Wednesday, June 13, 2012

Save Europe’s Marriage With a Trial Separation

by Robert Hockett


June 13, 2012

The euro is not a fundamentally bad idea. It just needs a timeout while some critical kinks are worked out.

Europe is at least two economies: a northern tier we might call Hanseatica and a southern one we will call Mediterranea. The Hanseatic economy is primarily commercial and industrial, and relies on exports. The Mediterranean economy remains more pastoral and agricultural, and relies on debt for its purchases of manufactured goods from the north.

The divide, rooted in topography, climate and culture, is diminishing, but is still in place. This simple distinction underwrites an imbalance -- one that the shared currency magnifies and worsens.

The euro is undervalued as a Hanseatic currency and overvalued as a Mediterranean one. Northern exports to the south are therefore unnaturally cheap, as are the charges on the credit extended to southerners who are buying the goods. Hanseatic credit balances build up in parallel with Mediterranean debt. In time, the southerners seem like deadbeats to northerners, while northerners look like neo-colonialists to the south. Resentments and acrimony ensue.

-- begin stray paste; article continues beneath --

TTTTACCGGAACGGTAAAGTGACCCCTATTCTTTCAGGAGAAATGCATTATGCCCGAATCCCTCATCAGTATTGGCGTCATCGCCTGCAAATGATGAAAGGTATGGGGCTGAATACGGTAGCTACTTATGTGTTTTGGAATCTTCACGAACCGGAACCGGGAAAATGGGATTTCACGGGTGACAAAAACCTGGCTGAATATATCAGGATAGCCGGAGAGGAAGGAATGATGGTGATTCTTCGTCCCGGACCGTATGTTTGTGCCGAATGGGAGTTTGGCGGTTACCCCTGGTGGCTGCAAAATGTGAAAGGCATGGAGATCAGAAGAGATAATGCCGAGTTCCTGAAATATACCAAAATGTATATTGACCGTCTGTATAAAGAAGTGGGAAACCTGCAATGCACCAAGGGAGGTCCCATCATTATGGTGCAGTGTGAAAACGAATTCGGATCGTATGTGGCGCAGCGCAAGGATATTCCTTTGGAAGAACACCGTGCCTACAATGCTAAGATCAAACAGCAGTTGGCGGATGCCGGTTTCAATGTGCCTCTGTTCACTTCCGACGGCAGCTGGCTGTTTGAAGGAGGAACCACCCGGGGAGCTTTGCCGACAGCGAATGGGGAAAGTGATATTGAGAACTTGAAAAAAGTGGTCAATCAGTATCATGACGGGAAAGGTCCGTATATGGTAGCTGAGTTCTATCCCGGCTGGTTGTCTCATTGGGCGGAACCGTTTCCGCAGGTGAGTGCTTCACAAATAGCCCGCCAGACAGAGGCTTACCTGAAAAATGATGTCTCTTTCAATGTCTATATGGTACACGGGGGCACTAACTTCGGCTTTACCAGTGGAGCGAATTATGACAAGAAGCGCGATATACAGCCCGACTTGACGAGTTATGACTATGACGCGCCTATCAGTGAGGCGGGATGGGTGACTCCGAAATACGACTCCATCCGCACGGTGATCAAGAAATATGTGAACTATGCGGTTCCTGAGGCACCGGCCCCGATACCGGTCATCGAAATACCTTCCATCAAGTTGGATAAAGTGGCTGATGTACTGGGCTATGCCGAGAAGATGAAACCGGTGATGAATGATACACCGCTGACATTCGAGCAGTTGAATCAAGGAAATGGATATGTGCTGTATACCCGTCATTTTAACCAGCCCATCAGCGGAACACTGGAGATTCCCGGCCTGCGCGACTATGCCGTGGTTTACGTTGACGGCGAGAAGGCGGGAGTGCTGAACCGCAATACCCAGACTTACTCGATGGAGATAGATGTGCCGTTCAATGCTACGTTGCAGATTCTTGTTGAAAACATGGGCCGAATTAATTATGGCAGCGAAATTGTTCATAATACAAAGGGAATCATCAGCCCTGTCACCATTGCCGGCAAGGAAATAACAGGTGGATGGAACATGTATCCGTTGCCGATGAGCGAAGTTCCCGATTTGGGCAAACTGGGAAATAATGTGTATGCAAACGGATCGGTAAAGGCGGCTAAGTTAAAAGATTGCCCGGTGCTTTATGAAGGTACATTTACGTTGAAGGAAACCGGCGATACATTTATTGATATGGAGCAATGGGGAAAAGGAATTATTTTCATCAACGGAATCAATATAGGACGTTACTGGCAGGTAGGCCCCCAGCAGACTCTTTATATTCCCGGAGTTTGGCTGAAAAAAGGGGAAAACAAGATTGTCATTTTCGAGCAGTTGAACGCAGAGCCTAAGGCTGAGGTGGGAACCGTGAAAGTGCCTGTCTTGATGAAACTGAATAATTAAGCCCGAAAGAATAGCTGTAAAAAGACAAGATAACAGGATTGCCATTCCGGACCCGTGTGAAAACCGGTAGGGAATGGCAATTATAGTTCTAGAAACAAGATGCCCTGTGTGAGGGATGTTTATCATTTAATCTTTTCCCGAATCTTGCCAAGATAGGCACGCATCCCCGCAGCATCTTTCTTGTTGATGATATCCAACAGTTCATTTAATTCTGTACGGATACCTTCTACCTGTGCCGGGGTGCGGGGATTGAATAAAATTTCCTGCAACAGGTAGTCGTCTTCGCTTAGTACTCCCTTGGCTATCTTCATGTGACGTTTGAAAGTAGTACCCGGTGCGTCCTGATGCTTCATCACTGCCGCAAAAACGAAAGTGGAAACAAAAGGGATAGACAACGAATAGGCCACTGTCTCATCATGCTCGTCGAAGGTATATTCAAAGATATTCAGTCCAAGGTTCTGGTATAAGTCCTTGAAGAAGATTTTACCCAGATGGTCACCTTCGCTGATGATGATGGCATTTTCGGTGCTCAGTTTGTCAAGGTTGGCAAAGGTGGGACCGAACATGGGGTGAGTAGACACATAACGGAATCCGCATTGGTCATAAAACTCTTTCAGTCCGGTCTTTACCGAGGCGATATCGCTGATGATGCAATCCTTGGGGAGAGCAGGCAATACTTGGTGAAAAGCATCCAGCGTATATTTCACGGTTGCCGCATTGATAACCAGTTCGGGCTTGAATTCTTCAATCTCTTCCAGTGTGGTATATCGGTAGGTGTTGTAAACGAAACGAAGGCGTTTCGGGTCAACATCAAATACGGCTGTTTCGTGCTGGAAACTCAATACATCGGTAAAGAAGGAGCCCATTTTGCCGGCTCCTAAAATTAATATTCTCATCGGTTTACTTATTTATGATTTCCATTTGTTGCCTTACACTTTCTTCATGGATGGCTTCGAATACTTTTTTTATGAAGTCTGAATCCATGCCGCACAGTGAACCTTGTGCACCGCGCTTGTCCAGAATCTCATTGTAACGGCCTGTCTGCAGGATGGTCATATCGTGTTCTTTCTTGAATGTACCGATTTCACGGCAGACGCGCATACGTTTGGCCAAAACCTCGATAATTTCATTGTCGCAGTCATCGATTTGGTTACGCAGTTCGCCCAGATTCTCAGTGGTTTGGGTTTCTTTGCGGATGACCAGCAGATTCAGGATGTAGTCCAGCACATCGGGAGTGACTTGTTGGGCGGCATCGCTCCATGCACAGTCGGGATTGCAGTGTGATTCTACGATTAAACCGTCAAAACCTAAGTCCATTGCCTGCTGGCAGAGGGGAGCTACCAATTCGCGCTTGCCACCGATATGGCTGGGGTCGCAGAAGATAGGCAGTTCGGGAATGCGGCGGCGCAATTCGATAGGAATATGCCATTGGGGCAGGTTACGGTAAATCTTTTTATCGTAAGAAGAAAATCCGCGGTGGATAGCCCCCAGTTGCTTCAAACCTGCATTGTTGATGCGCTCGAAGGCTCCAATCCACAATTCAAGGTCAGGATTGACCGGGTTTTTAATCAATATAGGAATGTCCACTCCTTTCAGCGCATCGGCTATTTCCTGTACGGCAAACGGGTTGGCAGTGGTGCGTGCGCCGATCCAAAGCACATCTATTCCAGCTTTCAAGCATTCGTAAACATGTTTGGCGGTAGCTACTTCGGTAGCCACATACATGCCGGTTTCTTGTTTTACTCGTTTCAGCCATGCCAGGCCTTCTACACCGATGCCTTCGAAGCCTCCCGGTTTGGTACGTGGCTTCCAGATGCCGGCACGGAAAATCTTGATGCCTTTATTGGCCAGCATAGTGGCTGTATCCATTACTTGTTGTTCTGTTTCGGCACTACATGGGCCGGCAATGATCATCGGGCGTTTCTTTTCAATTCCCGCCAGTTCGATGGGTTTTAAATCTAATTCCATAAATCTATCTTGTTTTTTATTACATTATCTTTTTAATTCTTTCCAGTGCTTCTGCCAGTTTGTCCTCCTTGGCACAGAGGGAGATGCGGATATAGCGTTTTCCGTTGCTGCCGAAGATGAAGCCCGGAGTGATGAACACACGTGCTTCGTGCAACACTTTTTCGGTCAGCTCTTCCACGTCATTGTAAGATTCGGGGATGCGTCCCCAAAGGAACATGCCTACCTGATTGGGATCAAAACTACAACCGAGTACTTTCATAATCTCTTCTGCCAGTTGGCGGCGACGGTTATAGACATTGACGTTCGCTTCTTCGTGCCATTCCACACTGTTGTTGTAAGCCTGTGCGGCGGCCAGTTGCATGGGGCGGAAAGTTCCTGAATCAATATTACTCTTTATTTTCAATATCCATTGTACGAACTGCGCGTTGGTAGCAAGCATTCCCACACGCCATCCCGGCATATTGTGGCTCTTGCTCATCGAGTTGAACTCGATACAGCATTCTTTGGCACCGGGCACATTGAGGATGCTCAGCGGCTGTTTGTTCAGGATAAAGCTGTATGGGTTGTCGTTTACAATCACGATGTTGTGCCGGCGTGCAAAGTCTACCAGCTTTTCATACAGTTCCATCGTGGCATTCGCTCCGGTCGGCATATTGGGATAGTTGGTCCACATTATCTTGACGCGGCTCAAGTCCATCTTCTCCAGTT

We have seen this before. Colonial North America was to London and south Britain much what Mediterranea is to Hanseatica today -- largely pre-industrial and dependent on the credit extended by the seller. Eventually, the Mason-Dixon line roughly split the U.S. in a manner not unlike the division in Europe today: an agricultural south and a more commercial, industrial north.


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